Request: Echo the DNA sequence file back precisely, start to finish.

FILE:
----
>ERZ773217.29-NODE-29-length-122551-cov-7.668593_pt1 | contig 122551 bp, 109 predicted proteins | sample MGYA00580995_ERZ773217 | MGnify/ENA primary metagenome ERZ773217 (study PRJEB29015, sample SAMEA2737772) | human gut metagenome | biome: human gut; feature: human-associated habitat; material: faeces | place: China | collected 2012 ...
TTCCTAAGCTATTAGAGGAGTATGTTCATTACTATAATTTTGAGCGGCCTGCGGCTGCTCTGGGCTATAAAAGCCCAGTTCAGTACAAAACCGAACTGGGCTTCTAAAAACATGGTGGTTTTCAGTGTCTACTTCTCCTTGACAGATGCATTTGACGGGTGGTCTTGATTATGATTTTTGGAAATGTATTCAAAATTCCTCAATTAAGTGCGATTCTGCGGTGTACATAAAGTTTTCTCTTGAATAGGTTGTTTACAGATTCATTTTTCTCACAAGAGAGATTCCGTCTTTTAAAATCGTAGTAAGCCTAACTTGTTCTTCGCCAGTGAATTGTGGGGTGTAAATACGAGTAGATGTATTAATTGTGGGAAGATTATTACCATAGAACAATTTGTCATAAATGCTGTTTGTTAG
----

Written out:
>ERZ773217.29-NODE-29-length-122551-cov-7.668593_pt1 | contig 122551 bp, 109 predicted proteins | sample MGYA00580995_ERZ773217 | MGnify/ENA primary metagenome ERZ773217 (study PRJEB29015, sample SAMEA2737772) | human gut metagenome | biome: human gut; feature: human-associated habitat; material: faeces | place: China | collected 2012 ...
TTCCTAAGCTATTAGAGGAGTATGTTCATTACTATAATTTTGAGCGGCCTGCGGCTGCTCTGGGCTATAAAAGCCCAGTTCAGTACAAAACCGAACTGGGCTTCTAAAAACATGGTGGTTTTCAGTGTCTACTTCTCCTTGACAGATGCATTTGACGGGTGGTCTTGATTATGATTTTTGGAAATGTATTCAAAATTCCTCAATTAAGTGCGATTCTGCGGTGTACATAAAGTTTTCTCTTGAATAGGTTGTTTACAGATTCATTTTTCTCACAAGAGAGATTCCGTCTTTTAAAATCGTAGTAAGCCTAACTTGTTCTTCGCCAGTGAATTGTGGGGTGTAAATACGAGTAGATGTATTAATTGTGGGAAGATTATTACCATAGAACAATTTGTCATAAATGCTGTTTGTTAG